Long spent six seasons in minor leagues playing for five different organizations before he debuted with the Pittsburgh Pirates in 1951, ending the season with the St. Louis Browns. After three and a half more seasons in the minors, Pittsburgh gave Long another chance to play in the majors. He hit a solid .291 average with 79 RBI, collecting double figures in extra bases with 19 doubles, 13 triples and 16 home runs. A Class A California League game in San Jose, California (1994) Minor leagues are baseball leagues which are at a lower pay level and generally play in smaller cities and towns than Major League Baseball. ... Batting average is a statistic in both baseball and cricket measuring the performance of baseball hitters and cricket batsmen, respectively. ... In baseball statistics, a run batted in (RBI) is given to a batter for each run scored as the result of a batters plate appearance. ... In baseball, an extra base hit (EB, EBH or XBH) is a statistic credited to a batter for hitting a double, triple, or home run. ... In baseball, a double is the act of a batter safely reaching second base by striking the ball and getting to second before being made out, without the benefit of a fielders misplay (see error) or another runner being put out on a fielders choice. ... In baseball, a triple is the act of a batter safely reaching third base by striking the ball and getting to third before being made out, without the benefit of a fielders misplay (see error) or another runner being put out on a fielders choice. ... For other uses of the phrase see Home run (disambiguation) In baseball, a home run is a base hit in which the batter is able to circle all the bases, ending at home plate and scoring a run himself (along with a run for each runner who was already on...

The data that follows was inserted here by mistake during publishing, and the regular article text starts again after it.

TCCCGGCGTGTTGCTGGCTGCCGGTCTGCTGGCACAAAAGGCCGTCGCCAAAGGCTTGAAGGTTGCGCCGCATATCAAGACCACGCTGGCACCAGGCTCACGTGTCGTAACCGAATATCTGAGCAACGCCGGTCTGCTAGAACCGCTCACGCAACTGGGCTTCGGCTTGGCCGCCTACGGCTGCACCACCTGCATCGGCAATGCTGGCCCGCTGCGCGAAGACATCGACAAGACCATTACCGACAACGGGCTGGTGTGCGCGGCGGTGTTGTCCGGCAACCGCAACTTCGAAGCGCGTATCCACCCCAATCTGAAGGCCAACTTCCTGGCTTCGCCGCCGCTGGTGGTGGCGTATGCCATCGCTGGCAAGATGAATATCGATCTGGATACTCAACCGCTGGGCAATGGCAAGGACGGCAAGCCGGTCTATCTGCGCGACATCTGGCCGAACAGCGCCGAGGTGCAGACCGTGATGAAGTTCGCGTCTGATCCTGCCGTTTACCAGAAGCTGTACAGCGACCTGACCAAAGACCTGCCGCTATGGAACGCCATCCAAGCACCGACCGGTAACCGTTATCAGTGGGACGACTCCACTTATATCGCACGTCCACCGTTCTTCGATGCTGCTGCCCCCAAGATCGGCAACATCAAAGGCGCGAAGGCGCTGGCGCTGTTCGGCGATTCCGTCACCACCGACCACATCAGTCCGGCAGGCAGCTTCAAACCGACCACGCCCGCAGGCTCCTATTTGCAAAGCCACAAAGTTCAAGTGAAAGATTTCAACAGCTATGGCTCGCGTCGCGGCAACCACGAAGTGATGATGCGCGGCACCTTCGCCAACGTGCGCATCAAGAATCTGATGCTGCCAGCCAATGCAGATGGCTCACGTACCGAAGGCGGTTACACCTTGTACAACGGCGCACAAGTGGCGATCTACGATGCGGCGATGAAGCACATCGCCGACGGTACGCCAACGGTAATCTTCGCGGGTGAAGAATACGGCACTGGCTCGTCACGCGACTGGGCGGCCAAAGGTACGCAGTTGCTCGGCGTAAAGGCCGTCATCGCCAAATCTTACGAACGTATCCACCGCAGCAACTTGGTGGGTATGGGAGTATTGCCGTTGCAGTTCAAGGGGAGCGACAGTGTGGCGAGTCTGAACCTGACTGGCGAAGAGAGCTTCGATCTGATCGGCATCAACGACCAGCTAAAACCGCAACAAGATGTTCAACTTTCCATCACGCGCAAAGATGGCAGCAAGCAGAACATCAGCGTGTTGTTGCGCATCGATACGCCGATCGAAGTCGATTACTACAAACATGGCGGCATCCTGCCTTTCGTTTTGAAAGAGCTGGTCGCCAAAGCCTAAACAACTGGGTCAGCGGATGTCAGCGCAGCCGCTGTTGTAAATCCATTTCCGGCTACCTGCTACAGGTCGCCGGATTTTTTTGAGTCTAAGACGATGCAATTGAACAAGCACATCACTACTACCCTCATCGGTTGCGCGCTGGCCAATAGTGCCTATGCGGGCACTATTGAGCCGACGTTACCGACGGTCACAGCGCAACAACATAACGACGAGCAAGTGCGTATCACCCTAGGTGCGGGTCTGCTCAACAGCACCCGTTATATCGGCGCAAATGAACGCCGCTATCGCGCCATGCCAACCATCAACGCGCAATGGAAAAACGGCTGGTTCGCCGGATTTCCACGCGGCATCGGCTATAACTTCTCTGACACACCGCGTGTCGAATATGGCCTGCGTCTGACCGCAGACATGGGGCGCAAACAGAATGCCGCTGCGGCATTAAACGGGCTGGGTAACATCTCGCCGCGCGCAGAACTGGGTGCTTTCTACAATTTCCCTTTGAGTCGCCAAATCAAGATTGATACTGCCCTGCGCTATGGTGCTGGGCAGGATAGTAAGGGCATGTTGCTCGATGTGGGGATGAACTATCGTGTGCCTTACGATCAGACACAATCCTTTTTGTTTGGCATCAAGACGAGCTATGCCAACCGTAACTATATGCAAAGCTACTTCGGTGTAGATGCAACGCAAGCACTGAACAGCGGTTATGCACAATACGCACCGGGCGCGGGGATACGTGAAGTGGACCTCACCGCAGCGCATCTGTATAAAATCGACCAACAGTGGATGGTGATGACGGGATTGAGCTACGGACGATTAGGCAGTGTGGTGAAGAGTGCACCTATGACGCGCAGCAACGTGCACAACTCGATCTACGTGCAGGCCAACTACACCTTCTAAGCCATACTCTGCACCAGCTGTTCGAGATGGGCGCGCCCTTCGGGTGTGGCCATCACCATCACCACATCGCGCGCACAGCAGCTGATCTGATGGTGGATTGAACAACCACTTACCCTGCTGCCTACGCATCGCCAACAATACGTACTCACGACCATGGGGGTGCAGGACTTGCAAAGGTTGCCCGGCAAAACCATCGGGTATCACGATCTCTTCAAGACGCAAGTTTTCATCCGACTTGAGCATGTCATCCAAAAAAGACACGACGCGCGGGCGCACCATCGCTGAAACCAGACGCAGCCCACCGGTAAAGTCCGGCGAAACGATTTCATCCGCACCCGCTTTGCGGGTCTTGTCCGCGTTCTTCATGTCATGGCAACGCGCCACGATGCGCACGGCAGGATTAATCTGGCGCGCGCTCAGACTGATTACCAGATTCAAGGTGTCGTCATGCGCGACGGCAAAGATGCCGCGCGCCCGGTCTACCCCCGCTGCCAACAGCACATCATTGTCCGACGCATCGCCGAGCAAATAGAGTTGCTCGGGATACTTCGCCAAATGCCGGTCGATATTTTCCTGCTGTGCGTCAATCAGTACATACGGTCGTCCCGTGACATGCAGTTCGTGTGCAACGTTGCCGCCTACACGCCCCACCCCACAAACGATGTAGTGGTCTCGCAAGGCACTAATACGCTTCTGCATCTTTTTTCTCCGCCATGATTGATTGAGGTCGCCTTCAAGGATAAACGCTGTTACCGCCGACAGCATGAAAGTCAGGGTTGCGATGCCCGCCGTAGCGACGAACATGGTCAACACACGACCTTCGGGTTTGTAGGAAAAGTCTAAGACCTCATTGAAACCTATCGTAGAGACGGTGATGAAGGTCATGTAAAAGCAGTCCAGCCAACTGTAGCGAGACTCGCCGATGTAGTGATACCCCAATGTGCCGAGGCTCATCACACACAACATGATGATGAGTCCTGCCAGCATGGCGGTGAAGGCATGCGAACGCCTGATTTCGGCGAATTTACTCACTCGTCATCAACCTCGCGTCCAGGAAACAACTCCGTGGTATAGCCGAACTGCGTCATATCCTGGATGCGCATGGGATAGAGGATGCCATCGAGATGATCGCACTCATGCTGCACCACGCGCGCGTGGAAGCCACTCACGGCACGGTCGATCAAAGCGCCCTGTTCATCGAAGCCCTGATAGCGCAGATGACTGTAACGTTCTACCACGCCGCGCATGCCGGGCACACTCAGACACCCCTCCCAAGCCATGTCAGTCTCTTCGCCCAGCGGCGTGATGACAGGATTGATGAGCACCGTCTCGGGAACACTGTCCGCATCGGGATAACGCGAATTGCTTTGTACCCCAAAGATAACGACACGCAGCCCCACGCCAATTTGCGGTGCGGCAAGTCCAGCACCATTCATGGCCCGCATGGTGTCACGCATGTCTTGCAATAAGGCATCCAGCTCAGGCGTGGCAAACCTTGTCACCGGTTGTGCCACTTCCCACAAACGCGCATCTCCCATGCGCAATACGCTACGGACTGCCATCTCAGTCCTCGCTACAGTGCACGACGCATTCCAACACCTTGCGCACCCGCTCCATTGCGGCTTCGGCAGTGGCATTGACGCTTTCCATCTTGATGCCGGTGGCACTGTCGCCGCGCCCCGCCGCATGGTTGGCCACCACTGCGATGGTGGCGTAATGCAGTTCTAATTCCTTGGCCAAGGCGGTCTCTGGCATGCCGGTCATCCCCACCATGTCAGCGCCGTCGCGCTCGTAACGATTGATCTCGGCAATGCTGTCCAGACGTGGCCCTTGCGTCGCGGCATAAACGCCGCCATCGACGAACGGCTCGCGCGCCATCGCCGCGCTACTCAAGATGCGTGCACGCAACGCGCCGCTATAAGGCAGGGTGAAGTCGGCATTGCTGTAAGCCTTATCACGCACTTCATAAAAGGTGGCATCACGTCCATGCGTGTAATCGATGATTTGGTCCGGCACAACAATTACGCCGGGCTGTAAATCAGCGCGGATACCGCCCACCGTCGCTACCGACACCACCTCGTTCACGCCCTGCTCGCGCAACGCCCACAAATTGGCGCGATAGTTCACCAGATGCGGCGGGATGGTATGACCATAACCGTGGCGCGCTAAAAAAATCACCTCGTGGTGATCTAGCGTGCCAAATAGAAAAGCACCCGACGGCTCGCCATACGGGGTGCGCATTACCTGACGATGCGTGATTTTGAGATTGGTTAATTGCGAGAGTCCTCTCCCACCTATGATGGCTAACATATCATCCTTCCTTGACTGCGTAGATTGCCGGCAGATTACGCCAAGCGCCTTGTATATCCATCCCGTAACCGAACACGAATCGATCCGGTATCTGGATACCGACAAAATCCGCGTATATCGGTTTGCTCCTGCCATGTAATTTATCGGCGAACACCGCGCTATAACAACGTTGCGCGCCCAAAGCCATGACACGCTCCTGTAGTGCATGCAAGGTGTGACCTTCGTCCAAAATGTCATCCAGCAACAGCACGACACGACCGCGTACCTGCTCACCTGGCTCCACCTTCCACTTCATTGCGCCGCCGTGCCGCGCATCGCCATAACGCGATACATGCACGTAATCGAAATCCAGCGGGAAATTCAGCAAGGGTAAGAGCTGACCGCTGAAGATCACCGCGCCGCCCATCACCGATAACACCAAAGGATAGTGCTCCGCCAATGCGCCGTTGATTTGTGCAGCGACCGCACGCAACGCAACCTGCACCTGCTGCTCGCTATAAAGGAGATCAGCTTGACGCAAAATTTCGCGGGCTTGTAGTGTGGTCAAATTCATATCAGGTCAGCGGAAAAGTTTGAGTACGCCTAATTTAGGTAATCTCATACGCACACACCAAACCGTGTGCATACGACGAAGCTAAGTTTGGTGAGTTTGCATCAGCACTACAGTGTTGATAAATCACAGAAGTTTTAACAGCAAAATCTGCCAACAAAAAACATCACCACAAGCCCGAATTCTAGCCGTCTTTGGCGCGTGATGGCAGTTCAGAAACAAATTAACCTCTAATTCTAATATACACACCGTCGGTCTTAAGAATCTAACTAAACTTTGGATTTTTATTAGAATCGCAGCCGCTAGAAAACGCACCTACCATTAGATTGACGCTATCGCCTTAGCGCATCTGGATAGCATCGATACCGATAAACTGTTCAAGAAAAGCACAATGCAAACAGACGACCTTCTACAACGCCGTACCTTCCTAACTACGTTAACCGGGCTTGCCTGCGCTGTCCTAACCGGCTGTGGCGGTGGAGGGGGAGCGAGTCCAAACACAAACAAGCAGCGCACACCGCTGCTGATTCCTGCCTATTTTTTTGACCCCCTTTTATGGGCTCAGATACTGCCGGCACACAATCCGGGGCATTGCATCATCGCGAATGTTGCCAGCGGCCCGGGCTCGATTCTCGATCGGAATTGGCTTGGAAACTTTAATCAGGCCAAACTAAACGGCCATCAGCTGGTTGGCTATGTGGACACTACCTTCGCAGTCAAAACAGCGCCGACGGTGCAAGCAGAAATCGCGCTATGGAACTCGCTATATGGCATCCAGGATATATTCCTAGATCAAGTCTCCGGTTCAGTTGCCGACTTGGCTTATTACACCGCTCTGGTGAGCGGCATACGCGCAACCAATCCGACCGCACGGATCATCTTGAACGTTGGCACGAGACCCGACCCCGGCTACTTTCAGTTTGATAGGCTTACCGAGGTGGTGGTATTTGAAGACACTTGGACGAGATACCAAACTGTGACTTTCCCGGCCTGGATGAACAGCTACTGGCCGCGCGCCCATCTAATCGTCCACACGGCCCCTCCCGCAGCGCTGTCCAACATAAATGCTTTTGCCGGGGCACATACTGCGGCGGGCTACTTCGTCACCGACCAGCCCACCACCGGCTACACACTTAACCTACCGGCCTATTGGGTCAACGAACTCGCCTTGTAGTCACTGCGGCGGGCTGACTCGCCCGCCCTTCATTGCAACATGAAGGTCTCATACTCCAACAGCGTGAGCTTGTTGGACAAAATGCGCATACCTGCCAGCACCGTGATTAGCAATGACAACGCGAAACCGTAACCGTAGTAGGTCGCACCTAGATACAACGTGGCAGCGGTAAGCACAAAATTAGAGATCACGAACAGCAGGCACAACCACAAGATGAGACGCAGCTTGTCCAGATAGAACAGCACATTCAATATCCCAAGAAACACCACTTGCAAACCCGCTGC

In 1956, Long posted career-highs in home runs (27) and RBI (91) and also made the National League All-Star team, but he was sure to put his name in the records books for hitting eight home runs in eight consecutive games between May 19 and May 28. Since then, the mark has been matched only by Don Mattingly (1987) and Ken Griffey, Jr. (1993), both in the American League. See also: 1955 in sports, 1957 in sports and the list of years in sports. Auto Racing NASCAR Championship - Buck Baker The United States Auto Club (USAC) was founded to take over race sanctioning from the American Automobile Association (AAA). ... The Major League Baseball All-Star Game is an annual exhibition baseball game between the best players from the National League and the American League. ... Donald Arthur Mattingly (Donnie Baseball) (born April 20, 1961) was a star left-handed baseball player (first baseman) for the New York Yankees in the 1980s. ... George Kenneth Griffey, Jr. ... // This year in baseball Events January - Reggie Jackson is elected to the Baseball Hall of Fame by the Baseball Writers Association of America, receiving 94% of the vote. ... The American League (or formally the American League of Professional Baseball Clubs) is one of two leagues that make up Major League Baseball in the United States of America and Canada. ...